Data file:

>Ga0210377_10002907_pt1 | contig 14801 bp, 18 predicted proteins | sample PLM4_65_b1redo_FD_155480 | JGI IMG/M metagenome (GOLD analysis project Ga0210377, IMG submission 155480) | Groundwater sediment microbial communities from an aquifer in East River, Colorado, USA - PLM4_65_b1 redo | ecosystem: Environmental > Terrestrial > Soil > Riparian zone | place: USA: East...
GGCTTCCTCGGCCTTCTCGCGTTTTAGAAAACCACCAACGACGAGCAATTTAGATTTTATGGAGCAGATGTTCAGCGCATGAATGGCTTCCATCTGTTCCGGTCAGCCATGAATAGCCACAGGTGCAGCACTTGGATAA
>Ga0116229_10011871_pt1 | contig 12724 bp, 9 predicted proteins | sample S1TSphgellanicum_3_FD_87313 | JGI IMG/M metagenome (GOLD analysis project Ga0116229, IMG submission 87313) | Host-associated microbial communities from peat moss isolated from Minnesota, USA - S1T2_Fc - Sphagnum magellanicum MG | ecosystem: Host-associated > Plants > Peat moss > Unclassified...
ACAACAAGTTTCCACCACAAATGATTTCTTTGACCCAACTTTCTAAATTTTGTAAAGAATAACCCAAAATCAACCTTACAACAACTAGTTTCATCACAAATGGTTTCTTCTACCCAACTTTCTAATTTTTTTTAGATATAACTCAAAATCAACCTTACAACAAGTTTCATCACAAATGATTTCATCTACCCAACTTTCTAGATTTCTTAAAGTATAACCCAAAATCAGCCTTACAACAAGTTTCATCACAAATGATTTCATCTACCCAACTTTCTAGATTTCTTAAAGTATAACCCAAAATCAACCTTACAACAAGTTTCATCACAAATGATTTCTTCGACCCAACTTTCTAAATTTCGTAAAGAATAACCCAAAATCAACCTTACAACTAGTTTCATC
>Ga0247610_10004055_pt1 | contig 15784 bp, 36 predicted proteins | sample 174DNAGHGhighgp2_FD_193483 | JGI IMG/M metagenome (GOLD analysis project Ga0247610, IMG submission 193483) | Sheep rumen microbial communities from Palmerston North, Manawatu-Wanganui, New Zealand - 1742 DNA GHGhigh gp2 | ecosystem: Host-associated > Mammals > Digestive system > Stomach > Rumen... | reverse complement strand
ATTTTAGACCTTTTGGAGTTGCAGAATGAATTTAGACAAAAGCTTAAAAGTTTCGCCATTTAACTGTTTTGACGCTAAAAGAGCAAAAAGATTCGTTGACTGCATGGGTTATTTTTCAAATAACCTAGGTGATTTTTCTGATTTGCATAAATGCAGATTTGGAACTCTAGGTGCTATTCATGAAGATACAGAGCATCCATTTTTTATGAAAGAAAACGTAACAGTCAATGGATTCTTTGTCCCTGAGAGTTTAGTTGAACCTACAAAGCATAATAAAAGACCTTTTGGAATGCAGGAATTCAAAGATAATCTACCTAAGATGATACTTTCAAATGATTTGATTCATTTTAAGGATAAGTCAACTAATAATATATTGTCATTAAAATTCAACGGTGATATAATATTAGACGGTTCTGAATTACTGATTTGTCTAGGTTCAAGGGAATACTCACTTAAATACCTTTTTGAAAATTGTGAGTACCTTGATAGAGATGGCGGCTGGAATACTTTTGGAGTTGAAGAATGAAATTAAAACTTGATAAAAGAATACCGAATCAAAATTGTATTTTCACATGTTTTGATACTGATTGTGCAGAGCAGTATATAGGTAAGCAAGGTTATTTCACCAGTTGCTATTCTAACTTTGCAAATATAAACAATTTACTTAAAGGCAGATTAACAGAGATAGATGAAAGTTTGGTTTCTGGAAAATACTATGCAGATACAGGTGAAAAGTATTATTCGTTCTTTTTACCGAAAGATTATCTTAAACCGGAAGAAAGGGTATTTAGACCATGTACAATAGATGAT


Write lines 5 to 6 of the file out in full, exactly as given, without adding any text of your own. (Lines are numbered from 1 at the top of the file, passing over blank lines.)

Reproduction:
>Ga0247610_10004055_pt1 | contig 15784 bp, 36 predicted proteins | sample 174DNAGHGhighgp2_FD_193483 | JGI IMG/M metagenome (GOLD analysis project Ga0247610, IMG submission 193483) | Sheep rumen microbial communities from Palmerston North, Manawatu-Wanganui, New Zealand - 1742 DNA GHGhigh gp2 | ecosystem: Host-associated > Mammals > Digestive system > Stomach > Rumen... | reverse complement strand
ATTTTAGACCTTTTGGAGTTGCAGAATGAATTTAGACAAAAGCTTAAAAGTTTCGCCATTTAACTGTTTTGACGCTAAAAGAGCAAAAAGATTCGTTGACTGCATGGGTTATTTTTCAAATAACCTAGGTGATTTTTCTGATTTGCATAAATGCAGATTTGGAACTCTAGGTGCTATTCATGAAGATACAGAGCATCCATTTTTTATGAAAGAAAACGTAACAGTCAATGGATTCTTTGTCCCTGAGAGTTTAGTTGAACCTACAAAGCATAATAAAAGACCTTTTGGAATGCAGGAATTCAAAGATAATCTACCTAAGATGATACTTTCAAATGATTTGATTCATTTTAAGGATAAGTCAACTAATAATATATTGTCATTAAAATTCAACGGTGATATAATATTAGACGGTTCTGAATTACTGATTTGTCTAGGTTCAAGGGAATACTCACTTAAATACCTTTTTGAAAATTGTGAGTACCTTGATAGAGATGGCGGCTGGAATACTTTTGGAGTTGAAGAATGAAATTAAAACTTGATAAAAGAATACCGAATCAAAATTGTATTTTCACATGTTTTGATACTGATTGTGCAGAGCAGTATATAGGTAAGCAAGGTTATTTCACCAGTTGCTATTCTAACTTTGCAAATATAAACAATTTACTTAAAGGCAGATTAACAGAGATAGATGAAAGTTTGGTTTCTGGAAAATACTATGCAGATACAGGTGAAAAGTATTATTCGTTCTTTTTACCGAAAGATTATCTTAAACCGGAAGAAAGGGTATTTAGACCATGTACAATAGATGAT